I do think people, especially close family and friends, were really asking questions. I was asking questions. It was really important to me to know what was the cause of death. And getting the autopsy gave me at least some partial sense of closure, of having an answer. But when people call for investigations, I think they really have to step back and ask themselves, what are they talking about when they say investigation?

Dr. Gounder wants her husband remembered as a powerful writer who used his journalism to fight for social justice.
Clive Brunskill / Getty Images
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Getty Images
Dr. Gounder wants her husband remembered as a powerful writer who used his journalism to fight for social justice.

An autopsy by a medical examiner and forensic scientists, that is an investigation into this kind of death. And I think what some of these folks are really saying when they say they want an investigation, they want the criminal justice system turned against these unfortunate victims like myself and my family because they don't like what we stand for — in my case, a public health message. And they really want to punish us for what we stand for.

One one particularly troubling email that she received about karma

There was one of a few hundred, actually, as well as voicemail messages and other kinds of harassing messages. But this particular email blamed me for having killed my husband because he got COVID vaccinations, and said this was karma, that I was being punished for having done this.

I do believe in karma. I do believe in the idea that how we behave, what we put out into the world, impacts our experience of the world. And I think if you look at the outpouring of love and support for my husband and our family after his death, I think that shows evidence of karma. And he really lived a very moral life, believed in seeking out the truth in his reporting but also believed in issues of social justice and fighting for human rights in his journalism. And I think that is why so many people reached out in the aftermath — because of how he lived his life.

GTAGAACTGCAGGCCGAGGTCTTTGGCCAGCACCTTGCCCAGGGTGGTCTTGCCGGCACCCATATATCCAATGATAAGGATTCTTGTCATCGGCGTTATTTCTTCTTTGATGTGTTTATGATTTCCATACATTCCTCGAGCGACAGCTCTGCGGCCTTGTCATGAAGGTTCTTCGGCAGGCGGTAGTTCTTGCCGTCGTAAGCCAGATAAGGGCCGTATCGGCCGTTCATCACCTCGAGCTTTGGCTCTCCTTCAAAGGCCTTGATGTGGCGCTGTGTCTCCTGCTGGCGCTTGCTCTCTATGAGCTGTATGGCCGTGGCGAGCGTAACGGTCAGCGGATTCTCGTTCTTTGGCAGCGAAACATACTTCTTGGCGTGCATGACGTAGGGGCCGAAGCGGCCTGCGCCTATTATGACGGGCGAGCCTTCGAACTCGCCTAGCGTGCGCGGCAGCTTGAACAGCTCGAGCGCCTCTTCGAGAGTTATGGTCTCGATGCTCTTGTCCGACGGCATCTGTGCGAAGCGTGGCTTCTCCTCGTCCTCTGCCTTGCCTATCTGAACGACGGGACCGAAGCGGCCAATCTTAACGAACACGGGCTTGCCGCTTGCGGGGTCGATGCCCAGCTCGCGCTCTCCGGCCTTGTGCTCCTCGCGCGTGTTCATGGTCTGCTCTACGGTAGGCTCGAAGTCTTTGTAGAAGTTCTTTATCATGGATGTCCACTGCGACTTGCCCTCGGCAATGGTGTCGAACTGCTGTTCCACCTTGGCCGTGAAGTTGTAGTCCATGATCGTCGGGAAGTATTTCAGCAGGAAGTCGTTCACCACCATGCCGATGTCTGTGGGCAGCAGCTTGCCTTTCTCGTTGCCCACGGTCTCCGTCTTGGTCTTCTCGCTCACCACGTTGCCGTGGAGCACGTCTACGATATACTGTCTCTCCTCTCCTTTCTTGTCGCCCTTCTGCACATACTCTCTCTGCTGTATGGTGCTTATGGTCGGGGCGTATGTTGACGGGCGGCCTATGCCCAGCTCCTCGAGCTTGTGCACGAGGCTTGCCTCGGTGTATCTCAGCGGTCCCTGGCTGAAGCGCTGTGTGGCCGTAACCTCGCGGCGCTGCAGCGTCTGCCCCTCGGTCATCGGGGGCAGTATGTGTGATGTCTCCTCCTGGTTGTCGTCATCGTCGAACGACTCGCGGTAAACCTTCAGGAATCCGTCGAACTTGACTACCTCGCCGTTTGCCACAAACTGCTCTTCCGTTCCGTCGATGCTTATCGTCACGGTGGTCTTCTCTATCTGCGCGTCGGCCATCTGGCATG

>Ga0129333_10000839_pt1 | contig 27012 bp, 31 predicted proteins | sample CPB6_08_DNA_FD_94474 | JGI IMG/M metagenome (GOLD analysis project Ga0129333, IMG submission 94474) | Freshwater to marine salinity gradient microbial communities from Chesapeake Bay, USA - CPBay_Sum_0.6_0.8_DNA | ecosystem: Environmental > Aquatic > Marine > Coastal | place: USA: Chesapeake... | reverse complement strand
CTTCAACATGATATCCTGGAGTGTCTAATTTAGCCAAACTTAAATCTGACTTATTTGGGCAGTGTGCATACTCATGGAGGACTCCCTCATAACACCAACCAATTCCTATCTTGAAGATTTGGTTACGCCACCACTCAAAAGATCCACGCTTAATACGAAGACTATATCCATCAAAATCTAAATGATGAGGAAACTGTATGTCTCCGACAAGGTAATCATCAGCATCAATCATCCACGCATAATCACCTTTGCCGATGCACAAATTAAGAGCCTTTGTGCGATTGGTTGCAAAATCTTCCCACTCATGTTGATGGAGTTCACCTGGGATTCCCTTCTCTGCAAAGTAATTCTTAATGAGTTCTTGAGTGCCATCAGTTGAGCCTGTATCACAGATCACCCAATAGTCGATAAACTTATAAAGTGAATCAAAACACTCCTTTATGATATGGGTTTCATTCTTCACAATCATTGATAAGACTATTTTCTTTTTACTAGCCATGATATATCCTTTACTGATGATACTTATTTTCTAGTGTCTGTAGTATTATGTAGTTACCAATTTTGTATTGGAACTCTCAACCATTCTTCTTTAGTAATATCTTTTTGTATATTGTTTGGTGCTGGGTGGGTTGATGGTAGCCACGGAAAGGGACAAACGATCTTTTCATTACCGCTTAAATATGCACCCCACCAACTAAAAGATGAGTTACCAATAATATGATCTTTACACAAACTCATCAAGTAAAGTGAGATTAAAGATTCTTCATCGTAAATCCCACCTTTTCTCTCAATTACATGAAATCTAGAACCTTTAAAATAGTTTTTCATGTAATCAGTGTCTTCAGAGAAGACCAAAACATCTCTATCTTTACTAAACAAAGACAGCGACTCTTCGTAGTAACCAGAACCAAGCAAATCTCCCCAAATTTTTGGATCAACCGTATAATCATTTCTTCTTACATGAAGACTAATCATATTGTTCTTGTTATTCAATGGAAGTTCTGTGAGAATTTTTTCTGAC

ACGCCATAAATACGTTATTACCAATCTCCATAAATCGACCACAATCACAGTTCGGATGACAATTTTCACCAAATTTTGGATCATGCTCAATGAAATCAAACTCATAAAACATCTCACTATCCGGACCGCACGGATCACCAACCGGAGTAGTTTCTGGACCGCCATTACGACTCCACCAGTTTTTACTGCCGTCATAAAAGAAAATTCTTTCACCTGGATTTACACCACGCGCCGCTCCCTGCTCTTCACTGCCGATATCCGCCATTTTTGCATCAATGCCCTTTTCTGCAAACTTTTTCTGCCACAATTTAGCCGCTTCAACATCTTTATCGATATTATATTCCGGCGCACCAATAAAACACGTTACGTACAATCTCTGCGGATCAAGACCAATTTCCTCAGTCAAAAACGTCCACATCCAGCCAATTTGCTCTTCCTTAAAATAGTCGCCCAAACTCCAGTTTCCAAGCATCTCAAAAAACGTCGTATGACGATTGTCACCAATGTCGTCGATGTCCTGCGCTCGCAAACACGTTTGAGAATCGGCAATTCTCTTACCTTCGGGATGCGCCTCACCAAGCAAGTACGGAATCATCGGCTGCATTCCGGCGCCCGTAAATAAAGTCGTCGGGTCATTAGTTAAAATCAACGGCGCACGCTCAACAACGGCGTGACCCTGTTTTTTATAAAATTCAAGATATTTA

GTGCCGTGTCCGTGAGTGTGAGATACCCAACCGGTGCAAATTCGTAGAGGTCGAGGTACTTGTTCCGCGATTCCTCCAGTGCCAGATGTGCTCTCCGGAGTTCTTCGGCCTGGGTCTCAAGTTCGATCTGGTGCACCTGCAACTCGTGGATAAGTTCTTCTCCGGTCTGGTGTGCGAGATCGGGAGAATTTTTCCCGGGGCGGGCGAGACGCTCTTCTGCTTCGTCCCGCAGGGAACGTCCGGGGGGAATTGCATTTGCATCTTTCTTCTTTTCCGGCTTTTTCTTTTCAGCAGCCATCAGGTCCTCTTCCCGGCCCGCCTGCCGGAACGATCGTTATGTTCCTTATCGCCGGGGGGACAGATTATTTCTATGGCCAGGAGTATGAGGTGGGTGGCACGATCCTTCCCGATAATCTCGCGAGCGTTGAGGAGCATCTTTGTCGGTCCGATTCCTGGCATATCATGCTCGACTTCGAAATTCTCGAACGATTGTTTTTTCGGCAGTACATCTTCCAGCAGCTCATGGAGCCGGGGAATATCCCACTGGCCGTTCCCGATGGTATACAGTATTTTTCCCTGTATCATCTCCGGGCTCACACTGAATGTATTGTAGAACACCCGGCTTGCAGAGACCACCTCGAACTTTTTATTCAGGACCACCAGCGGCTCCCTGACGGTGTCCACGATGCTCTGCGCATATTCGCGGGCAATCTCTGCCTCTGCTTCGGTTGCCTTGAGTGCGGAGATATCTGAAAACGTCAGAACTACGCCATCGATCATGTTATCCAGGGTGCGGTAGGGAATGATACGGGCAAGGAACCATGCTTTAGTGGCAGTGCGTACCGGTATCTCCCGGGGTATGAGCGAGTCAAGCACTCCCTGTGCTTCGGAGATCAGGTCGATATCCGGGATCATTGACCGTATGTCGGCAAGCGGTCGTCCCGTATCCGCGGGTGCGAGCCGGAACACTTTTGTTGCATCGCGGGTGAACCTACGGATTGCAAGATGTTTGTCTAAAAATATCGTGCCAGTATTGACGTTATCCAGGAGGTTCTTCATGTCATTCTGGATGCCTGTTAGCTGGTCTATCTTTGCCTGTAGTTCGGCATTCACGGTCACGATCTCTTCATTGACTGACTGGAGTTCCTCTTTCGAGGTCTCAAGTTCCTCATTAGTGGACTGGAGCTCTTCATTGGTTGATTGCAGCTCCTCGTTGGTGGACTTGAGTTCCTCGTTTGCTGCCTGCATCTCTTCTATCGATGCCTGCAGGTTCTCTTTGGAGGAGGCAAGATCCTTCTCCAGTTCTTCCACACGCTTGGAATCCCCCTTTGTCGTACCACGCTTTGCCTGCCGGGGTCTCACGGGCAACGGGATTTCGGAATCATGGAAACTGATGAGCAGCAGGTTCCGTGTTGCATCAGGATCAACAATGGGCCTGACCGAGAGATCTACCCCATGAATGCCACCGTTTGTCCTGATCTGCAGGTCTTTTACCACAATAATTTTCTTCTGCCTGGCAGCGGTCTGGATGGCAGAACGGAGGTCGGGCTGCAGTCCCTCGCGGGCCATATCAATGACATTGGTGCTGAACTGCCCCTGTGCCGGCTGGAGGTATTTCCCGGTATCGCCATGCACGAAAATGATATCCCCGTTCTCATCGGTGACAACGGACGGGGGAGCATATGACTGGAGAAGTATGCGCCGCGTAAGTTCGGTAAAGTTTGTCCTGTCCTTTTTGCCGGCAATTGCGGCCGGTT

On how she would like Grant to be remembered

My husband was an amazing writer. His turn of phrase was lyrical. He was also a feminist. And when I say feminist, not just in terms of equality for women, but really across the board. And he tried to use sports journalism as a way of explaining culture, politics and fighting for social justice.

This interview was adapted for the web by Manuela Lopez Restrepo. contributed to this story

Copyright 2023 NPR. To see more, visit https://www.npr.org.

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Juana Summers
Juana Summers is a political correspondent for NPR covering race, justice and politics. She has covered politics since 2010 for publications including Politico, CNN and The Associated Press. She got her start in public radio at KBIA in Columbia, Mo., and also previously covered Congress for NPR.
Noah Caldwell
Courtney Dorning
Courtney Dorning has been a Senior Editor for NPR's All Things Considered since November 2018. In that role, she's the lead editor for the daily show. Dorning is responsible for newsmaker interviews, lead news segments and the small, quirky features that are a hallmark of the network's flagship afternoon magazine program.